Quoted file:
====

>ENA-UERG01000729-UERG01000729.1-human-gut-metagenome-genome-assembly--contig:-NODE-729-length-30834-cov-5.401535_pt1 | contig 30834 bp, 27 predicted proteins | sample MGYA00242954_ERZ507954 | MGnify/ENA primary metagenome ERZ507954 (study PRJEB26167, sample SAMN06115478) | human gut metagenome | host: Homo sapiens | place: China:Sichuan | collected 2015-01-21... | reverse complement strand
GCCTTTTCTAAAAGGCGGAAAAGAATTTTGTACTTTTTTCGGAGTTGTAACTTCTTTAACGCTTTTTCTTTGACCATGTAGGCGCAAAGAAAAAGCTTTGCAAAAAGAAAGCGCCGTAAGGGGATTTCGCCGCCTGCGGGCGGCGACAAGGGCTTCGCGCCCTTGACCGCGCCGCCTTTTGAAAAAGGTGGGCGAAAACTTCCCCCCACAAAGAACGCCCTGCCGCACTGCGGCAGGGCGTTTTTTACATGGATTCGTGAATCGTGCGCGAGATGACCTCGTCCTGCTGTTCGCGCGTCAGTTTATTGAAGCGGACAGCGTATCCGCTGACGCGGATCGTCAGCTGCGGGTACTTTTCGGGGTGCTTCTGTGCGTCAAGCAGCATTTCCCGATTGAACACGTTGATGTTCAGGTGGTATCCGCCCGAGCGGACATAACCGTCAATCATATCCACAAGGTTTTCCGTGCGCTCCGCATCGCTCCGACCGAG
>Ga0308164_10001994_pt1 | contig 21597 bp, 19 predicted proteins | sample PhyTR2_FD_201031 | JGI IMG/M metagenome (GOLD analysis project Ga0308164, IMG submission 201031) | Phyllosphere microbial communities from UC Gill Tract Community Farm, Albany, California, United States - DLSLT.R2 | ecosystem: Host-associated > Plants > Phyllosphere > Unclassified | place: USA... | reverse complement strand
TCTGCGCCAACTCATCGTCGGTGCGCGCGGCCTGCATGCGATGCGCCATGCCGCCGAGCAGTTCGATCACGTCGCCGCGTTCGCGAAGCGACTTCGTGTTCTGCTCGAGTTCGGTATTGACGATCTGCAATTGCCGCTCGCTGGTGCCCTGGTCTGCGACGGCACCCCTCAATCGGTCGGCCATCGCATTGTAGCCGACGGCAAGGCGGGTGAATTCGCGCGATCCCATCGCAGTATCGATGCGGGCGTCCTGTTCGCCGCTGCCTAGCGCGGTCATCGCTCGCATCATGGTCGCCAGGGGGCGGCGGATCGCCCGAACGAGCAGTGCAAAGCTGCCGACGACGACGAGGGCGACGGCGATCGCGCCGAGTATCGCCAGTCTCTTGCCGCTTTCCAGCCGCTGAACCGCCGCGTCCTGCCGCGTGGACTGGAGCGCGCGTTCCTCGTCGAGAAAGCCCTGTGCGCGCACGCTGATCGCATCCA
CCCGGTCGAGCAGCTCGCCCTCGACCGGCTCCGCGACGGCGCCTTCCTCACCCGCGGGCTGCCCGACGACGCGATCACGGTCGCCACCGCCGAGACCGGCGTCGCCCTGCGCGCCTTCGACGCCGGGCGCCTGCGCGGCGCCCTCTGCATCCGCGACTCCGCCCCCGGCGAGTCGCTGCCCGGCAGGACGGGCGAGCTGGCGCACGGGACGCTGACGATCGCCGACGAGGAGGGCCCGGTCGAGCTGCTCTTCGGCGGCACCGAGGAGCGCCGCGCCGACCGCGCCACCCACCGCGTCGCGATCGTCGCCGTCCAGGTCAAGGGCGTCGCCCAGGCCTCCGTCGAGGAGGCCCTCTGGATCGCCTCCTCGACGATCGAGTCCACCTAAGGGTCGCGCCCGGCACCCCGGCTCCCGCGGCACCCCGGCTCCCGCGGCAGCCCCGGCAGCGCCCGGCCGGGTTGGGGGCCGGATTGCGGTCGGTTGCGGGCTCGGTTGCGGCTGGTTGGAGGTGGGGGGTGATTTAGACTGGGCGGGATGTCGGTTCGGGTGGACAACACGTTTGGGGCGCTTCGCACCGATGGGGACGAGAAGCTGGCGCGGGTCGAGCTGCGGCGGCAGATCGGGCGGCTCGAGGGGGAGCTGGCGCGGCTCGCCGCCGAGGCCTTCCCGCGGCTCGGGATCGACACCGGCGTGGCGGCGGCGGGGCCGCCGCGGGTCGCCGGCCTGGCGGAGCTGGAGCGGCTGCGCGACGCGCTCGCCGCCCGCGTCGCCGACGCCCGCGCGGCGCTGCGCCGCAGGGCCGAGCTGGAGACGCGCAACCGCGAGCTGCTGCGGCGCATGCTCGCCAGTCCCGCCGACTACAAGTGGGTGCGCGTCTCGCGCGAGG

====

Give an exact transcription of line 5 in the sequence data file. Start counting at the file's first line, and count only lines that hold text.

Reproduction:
CCCGGTCGAGCAGCTCGCCCTCGACCGGCTCCGCGACGGCGCCTTCCTCACCCGCGGGCTGCCCGACGACGCGATCACGGTCGCCACCGCCGAGACCGGCGTCGCCCTGCGCGCCTTCGACGCCGGGCGCCTGCGCGGCGCCCTCTGCATCCGCGACTCCGCCCCCGGCGAGTCGCTGCCCGGCAGGACGGGCGAGCTGGCGCACGGGACGCTGACGATCGCCGACGAGGAGGGCCCGGTCGAGCTGCTCTTCGGCGGCACCGAGGAGCGCCGCGCCGACCGCGCCACCCACCGCGTCGCGATCGTCGCCGTCCAGGTCAAGGGCGTCGCCCAGGCCTCCGTCGAGGAGGCCCTCTGGATCGCCTCCTCGACGATCGAGTCCACCTAAGGGTCGCGCCCGGCACCCCGGCTCCCGCGGCACCCCGGCTCCCGCGGCAGCCCCGGCAGCGCCCGGCCGGGTTGGGGGCCGGATTGCGGTCGGTTGCGGGCTCGGTTGCGGCTGGTTGGAGGTGGGGGGTGATTTAGACTGGGCGGGATGTCGGTTCGGGTGGACAACACGTTTGGGGCGCTTCGCACCGATGGGGACGAGAAGCTGGCGCGGGTCGAGCTGCGGCGGCAGATCGGGCGGCTCGAGGGGGAGCTGGCGCGGCTCGCCGCCGAGGCCTTCCCGCGGCTCGGGATCGACACCGGCGTGGCGGCGGCGGGGCCGCCGCGGGTCGCCGGCCTGGCGGAGCTGGAGCGGCTGCGCGACGCGCTCGCCGCCCGCGTCGCCGACGCCCGCGCGGCGCTGCGCCGCAGGGCCGAGCTGGAGACGCGCAACCGCGAGCTGCTGCGGCGCATGCTCGCCAGTCCCGCCGACTACAAGTGGGTGCGCGTCTCGCGCGAGG